This is one of my very favourite Bordeaux Châteaux, one I’ve drunk from many different vintages. It was also, sadly, the last bottle of Haut-Bailly I owned. It has a seemingly infinite ability to age when stored in a cool, dark, place. The result is always savoury, though I won’t deny there is blackcurrant fruit here still. It has an earthy side, which I find so much more attractive than the more modern fruit bombs from the wider region I’m less enamoured with. The alcohol is listed as 12.5%, which, whilst not putting it among the cohorts of old 11% Graves, certainly makes it fit for purpose: the dinner table rather than the tasting bench.

You might be able to source some even today, but it will be pushing £100/bottle. I suspect I bought this in the early days of The Sampler in London, so not on release, but I’ve had it quite a long time. I think if it has been safely stored, even for £80-100 you’ll be getting a lot of pleasure if you like wines like this.

CAREMA 2016 (Black Label), FERRANDO (Piemonte, Italy)

Carema is a small appellation in Northern Piemonte. It’s so far north in fact that the next stop for vineyards is Aosta’s Donnaz DOC. It has always had a reputation, largely kept alive by one private producer, Luigi Ferrando, whose sons are keeping the flame very much going (as well as an excellent co-operative in the region whose wines are quite easy to find in the UK). Now the Ferrando wines are starting to garner interest among aficionados of Barolo and Barbaresco, and these wines ain’t cheap.

This is old vine Nebbiolo (sometimes called Picutener up here). Grown at altitude, the wines are perhaps lighter than their southern cousins, but they major on scent (cherry and rose petal) and a nice minerality. I think “ethereal” may be a better adjective than “lighter”. If you expect less ripeness, think again. The 2016 vintage was near perfect, with a long, slow, ripening season without too much heat and little by way of rain. The resulting wine is certainly stately, but not constrained. This means that it will keep like any other great Nebbilo, but it has the kind of delicacy, and lack of big tannins, which make it drinkable now. £80 (ouch!), but it is a very fine Nebbiolo, again from The Solent Cellar.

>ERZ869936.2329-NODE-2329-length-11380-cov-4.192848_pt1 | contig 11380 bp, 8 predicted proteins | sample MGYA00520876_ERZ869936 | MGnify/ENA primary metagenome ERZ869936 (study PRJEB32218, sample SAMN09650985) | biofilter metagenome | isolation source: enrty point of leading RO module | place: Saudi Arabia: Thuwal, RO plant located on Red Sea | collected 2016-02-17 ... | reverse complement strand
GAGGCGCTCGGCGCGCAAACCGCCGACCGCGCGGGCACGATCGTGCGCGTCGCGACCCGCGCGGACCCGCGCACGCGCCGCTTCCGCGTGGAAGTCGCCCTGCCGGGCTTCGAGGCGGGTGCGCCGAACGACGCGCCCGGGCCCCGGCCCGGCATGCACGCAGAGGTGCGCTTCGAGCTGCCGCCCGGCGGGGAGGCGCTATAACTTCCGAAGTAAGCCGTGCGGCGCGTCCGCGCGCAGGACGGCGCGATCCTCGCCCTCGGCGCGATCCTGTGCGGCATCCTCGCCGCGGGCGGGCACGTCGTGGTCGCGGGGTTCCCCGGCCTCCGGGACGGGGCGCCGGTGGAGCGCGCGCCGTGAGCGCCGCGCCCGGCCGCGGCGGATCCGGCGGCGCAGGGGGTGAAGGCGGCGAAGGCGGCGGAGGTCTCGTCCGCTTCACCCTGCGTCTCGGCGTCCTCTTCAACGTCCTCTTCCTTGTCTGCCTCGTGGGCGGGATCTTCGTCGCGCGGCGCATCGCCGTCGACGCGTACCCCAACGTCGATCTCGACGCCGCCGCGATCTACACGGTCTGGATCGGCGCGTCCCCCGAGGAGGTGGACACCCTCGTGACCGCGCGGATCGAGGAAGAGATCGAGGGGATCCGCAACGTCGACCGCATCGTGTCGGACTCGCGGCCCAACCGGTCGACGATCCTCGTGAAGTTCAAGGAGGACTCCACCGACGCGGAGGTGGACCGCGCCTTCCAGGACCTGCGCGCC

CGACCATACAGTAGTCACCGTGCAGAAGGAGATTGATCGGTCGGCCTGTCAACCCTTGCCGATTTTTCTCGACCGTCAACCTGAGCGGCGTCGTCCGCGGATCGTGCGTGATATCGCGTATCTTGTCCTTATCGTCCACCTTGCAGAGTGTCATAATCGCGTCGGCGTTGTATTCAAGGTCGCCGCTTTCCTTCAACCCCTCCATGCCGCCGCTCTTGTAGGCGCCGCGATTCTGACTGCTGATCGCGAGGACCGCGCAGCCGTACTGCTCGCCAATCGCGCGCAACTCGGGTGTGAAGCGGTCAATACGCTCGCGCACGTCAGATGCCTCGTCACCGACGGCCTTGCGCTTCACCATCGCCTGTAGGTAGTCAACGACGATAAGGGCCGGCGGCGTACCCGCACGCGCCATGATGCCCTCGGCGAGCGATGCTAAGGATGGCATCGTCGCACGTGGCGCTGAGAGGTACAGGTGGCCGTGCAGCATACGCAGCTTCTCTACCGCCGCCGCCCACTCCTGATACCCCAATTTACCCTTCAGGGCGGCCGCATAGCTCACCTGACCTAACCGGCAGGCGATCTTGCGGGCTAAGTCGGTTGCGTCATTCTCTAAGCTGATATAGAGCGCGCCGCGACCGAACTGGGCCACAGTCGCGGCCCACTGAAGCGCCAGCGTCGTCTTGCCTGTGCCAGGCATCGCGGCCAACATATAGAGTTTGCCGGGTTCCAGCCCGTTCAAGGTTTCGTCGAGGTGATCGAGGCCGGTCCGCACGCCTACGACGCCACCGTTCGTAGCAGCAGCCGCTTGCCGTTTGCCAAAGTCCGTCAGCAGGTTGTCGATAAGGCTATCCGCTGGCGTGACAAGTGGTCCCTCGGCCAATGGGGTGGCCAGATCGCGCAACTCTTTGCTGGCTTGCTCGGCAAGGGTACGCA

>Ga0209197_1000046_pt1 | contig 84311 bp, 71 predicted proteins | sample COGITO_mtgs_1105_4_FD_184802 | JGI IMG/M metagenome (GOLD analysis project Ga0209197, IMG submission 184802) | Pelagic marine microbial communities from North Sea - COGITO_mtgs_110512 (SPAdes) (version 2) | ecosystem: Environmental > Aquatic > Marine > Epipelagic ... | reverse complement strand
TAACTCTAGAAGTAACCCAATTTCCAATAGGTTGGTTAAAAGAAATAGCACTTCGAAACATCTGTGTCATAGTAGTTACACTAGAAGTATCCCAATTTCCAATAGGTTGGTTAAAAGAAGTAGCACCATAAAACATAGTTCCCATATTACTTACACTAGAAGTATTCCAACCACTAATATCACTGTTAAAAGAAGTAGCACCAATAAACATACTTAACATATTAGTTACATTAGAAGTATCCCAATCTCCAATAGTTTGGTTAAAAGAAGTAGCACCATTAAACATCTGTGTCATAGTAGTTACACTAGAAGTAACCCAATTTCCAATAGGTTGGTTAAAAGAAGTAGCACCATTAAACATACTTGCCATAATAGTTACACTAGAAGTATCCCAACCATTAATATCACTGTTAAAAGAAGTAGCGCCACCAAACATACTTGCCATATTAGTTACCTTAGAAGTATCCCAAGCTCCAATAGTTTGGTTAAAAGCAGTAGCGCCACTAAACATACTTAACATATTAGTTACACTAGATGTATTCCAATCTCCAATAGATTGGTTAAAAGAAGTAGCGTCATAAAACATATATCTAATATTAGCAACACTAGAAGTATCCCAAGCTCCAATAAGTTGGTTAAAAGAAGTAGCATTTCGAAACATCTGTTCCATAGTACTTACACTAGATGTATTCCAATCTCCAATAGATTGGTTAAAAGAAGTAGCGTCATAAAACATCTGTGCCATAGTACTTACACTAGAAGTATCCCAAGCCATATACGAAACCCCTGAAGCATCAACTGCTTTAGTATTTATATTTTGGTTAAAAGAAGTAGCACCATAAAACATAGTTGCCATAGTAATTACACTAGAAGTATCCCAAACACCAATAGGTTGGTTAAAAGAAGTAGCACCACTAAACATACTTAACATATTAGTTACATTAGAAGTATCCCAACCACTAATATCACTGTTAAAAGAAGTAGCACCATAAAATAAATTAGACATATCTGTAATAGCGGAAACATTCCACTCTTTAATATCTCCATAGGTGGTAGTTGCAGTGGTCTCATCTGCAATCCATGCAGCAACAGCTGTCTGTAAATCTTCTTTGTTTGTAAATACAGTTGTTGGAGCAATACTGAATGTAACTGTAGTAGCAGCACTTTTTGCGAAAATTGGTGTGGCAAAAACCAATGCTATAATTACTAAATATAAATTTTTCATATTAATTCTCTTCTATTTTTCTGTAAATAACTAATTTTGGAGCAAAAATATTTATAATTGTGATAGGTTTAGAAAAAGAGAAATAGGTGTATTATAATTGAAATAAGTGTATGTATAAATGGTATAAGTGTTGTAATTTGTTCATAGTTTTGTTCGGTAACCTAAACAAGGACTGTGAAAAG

Ooh, and we drank this as well…!

About dccrossley

Writing here and elsewhere mainly about the outer reaches of the wine universe and the availability of wonderful, characterful, wines from all over the globe. Very wide interests but a soft spot for Jura, Austria and Champagne, with a general preference for low intervention in vineyard and winery. Other passions include music (equally wide tastes) and travel. Co-organiser of the Oddities wine lunches.